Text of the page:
As the voice of Colorado’s restaurant industry at state, local, and federal levels, our Government Affairs team fights everyday to make sure that your restaurant’s interests are protected and our industry is set up for success.

They lobby hundreds of bills during each legislative session to eliminate damaging public policy before it becomes law, saving Colorado restaurants hundreds of millions of dollars.

Below you’ll find the past five years of Colorado law changes so you can keep your business in compliance and moving forward.

2022 Colorado Law Updates

The 2022 Colorado State Legislative Session, the second following the start of COVID-19 pandemic, was crucially important for our industry. Here are the new laws affecting restaurants that were signed into law:

Labor & Employment

SB22-234 Unemployment Compensation

What does it mean for restaurants? SB22-234 makes a one-time, $600-million appropriation using federal ARPA dollars to backfill the state unemployment insurance trust fund, which became completely insolvent due to pandemic-related lay-offs in the summer of 2020. This backfill was necessary to stabilize employer premiums and save small businesses, like restaurants, from the increase in costs associated with bringing the fund back to solvency.

The bill also:

  • continues the COVID-19 allowance for undocumented workers to receive unemployment benefits after being separated from employment;
  • repeals the requirement that an individual must wait at least one week before becoming eligible for unemployment compensation as long as the balance of the unemployment compensation fund is at least $1 billion;
  • requires the division to study how to implement a dependent allowance for individuals receiving unemployment compensation;
  • requires an employer to provide an employee with information about unemployment compensation at the time of separation from the employer (learn more);
  • extends the suspension of the solvency surcharge through the calendar year 2023;
  •  and requires the division to consider certain factors in determining whether repayment of overpaid unemployment compensation benefits would be inequitable.

We have been lobbying this issue and seeking a backfill to the state fund since fall 2021, when we testified before the interim committee expressing the dire need for this policy. We are thrilled that it has come to fruition.

Sponsors: Senators Chris Hansen (D) and Bob Rankin (R) and Representatives David Ortiz (D) and Marc Snyder (D)

SB22-097 Whistleblower Protection Health and Safety

What does it mean for restaurants? During the height of COVID-19, the legislature passed a bill that prohibits an employer from taking adverse action against an employee who, in good faith, raises a reasonable concern about workplace safety violation or other significant workplace health and safety threats. SB22-097 continues those protections in perpetuity. We monitored this bill closely to ensure that it would not be expanded to unduly burden employers and are comfortable that it will not.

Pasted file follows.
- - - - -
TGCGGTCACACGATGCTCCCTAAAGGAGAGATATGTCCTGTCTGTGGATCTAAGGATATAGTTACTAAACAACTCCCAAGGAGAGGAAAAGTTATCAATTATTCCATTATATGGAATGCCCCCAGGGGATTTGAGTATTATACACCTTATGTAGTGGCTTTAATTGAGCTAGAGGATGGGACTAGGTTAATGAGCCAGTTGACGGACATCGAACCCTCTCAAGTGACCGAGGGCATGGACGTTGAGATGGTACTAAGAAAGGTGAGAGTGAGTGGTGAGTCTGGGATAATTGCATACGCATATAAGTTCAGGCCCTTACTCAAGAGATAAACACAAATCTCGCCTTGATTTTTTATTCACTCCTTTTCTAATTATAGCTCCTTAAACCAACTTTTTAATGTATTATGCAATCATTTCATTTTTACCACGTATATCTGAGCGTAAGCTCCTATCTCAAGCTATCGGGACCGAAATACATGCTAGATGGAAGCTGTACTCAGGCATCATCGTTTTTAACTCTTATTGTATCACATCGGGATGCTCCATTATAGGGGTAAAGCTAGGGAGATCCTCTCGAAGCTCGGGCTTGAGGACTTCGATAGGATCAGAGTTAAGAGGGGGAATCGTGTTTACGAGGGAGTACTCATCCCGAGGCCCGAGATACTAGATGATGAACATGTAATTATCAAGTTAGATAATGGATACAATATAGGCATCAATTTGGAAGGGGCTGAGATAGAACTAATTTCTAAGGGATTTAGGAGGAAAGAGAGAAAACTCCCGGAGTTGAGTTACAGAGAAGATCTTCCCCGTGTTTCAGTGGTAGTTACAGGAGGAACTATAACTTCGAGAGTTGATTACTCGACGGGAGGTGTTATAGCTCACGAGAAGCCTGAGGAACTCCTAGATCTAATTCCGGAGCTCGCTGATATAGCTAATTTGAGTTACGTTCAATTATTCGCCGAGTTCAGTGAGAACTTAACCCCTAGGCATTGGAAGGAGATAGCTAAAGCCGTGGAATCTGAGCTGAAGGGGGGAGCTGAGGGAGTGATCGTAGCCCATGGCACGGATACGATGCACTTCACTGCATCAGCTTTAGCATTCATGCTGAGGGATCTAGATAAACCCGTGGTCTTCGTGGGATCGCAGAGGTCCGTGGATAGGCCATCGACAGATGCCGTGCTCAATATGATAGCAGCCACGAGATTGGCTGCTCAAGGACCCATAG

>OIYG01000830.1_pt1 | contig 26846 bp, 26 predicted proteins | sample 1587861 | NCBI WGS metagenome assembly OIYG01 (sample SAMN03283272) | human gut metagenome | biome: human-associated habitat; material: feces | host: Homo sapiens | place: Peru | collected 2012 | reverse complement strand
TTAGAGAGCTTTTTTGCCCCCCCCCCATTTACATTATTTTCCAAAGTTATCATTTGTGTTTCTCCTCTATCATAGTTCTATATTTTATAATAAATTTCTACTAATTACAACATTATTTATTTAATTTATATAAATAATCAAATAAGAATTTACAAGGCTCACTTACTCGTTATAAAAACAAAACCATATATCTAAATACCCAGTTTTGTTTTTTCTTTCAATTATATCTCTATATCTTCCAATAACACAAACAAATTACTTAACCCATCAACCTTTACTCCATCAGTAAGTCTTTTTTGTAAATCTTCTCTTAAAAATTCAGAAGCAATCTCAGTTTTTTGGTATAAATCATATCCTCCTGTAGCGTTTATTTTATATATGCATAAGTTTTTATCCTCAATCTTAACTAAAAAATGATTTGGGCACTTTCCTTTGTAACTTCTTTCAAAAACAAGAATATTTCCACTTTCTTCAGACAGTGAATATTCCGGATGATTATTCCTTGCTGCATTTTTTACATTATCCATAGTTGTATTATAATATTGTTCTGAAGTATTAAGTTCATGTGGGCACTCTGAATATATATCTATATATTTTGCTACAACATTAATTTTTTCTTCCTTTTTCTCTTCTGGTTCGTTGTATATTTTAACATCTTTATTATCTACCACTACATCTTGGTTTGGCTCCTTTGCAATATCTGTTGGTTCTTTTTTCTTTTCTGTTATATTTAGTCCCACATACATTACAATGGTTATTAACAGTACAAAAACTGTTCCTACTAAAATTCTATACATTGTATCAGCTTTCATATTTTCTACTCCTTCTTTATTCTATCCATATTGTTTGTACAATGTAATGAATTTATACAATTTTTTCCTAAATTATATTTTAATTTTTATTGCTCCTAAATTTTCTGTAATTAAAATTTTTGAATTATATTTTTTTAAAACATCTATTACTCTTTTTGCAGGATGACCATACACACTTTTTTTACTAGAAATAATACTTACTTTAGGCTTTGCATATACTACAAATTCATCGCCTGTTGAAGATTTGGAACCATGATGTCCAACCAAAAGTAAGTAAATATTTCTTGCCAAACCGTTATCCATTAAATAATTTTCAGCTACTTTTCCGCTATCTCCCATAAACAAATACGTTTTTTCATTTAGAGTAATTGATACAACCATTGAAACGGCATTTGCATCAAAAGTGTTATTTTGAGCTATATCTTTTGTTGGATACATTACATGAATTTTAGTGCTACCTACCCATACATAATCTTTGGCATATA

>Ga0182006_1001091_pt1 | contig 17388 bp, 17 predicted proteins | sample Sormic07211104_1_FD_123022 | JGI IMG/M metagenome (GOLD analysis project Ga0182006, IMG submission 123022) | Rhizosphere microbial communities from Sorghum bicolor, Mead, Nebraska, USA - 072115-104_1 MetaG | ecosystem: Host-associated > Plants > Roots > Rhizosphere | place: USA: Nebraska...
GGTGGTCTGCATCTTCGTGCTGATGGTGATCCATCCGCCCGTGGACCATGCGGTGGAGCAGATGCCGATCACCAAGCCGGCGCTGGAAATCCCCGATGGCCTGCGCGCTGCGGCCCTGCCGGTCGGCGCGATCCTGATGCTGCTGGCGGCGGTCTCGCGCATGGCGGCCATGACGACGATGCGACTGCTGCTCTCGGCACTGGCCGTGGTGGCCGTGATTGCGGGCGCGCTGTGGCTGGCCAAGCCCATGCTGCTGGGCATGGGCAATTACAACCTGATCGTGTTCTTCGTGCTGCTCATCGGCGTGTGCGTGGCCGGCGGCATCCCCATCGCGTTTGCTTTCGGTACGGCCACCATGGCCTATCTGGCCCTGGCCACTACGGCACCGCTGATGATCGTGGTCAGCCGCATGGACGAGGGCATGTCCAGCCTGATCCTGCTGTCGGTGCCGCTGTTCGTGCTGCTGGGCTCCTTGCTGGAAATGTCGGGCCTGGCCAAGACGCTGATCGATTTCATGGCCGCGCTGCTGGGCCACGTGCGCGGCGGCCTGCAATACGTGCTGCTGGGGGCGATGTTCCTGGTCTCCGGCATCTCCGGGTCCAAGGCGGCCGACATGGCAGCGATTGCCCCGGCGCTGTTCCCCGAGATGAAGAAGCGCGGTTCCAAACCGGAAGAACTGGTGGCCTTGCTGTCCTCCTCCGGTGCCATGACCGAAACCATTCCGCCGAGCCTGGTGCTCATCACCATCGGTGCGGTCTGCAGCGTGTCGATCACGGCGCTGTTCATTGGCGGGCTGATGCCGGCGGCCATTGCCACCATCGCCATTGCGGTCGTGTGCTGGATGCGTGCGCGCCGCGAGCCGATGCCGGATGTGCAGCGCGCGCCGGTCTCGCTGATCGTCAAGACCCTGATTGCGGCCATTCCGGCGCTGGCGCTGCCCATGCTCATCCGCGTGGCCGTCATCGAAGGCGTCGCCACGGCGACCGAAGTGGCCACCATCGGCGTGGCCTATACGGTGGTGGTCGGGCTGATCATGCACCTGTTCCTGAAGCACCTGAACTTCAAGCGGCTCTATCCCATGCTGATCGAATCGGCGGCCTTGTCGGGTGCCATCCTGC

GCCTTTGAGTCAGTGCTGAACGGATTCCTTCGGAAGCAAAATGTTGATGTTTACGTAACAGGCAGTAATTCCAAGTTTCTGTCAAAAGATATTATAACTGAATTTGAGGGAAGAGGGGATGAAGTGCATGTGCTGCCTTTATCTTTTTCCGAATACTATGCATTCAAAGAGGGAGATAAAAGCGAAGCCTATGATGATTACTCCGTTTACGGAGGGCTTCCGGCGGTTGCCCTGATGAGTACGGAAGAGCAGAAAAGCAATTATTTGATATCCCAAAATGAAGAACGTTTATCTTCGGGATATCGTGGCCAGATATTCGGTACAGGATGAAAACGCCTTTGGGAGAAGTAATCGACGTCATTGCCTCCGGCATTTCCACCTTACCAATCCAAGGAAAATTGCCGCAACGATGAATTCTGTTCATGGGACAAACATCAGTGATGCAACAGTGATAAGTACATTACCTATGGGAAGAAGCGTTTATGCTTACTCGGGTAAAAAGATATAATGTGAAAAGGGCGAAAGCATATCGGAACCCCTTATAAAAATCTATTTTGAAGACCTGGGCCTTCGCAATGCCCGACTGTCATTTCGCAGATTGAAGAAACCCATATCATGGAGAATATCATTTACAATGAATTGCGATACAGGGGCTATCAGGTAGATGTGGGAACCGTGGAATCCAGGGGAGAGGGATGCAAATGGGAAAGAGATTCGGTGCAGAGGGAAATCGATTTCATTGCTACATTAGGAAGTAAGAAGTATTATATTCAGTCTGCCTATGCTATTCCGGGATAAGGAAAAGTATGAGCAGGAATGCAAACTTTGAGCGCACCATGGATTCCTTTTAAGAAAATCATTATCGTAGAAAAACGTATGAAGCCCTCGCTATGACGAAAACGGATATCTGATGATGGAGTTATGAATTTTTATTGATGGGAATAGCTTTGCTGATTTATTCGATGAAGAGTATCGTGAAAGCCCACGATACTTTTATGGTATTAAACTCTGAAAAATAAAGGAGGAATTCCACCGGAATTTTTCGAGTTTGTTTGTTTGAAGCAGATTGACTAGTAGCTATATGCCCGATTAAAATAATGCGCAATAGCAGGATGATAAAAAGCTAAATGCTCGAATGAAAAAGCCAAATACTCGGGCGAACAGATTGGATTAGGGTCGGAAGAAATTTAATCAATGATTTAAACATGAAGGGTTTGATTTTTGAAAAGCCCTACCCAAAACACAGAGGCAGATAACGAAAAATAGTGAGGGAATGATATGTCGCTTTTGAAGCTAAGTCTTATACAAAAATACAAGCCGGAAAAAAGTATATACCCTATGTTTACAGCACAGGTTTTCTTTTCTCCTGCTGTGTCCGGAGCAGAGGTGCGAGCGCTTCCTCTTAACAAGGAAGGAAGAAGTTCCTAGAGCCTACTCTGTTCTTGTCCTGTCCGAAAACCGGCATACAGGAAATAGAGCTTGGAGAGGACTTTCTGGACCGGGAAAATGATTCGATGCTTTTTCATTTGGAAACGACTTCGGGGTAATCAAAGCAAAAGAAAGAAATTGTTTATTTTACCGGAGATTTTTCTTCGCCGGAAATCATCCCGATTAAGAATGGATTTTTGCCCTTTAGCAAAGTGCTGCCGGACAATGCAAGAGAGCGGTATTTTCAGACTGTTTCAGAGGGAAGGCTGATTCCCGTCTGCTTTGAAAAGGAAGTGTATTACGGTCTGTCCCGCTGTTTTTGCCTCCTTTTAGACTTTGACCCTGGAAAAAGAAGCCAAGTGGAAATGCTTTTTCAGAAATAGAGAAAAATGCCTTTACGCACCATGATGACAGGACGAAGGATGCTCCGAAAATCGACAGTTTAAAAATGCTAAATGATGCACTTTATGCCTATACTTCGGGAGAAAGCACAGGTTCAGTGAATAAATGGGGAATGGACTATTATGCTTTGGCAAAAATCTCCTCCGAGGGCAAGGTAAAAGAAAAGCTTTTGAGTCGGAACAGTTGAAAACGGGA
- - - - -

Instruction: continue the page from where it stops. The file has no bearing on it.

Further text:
Sponsors: Senators Brittany Pettersen (D) and Robert Rodriguez (D) and Representatives Leslie Herod (D) and Tom Sullivan (D)

SB22-230 Collective Bargaining For Counties

What does it mean for restaurants? SB22-230 is the long-awaited collective bargaining bill, which was introduced to include all public employees, including those in higher education and those employed by quasi-governmental entities. The proponents faced staunch opposition to the proposal from the very beginning, and ultimately the bill was pared back to include just county employees. County associations lobbied the bill hard and it was only able to pass in the final hours of session with serious amendments limiting it to just the largest counties.

We kept a very close eye on this bill because although it was not related to the private sector, any proposal that streamlines collective bargaining activity is of great interest and we have seen proponents pass this type of legislation for the public sector before moving on to the private sector.

Sponsors: Senators Stephen Fenberg (D) and Dominick Moreno (D) and Representative Daneya Esgar (D)

SB22-161 Wage Theft Employee Misclassification Enforcement

What does it mean for restaurants? SB22-161, led by the subcontractor construction industry, was introduced in response to several wage theft victims working on multi-million-dollar construction projects. Advocates for the policy claimed that undocumented workers on these projects had been exploited and worked without being paid, and that there was no way for them to seek damages as the projects had gone completely bankrupt. The bill ultimately changes the way that wage-theft claims and enforcement are handled within the Colorado Department of Labor and Employment and creates a new enforcement unit within the Attorney General’s office.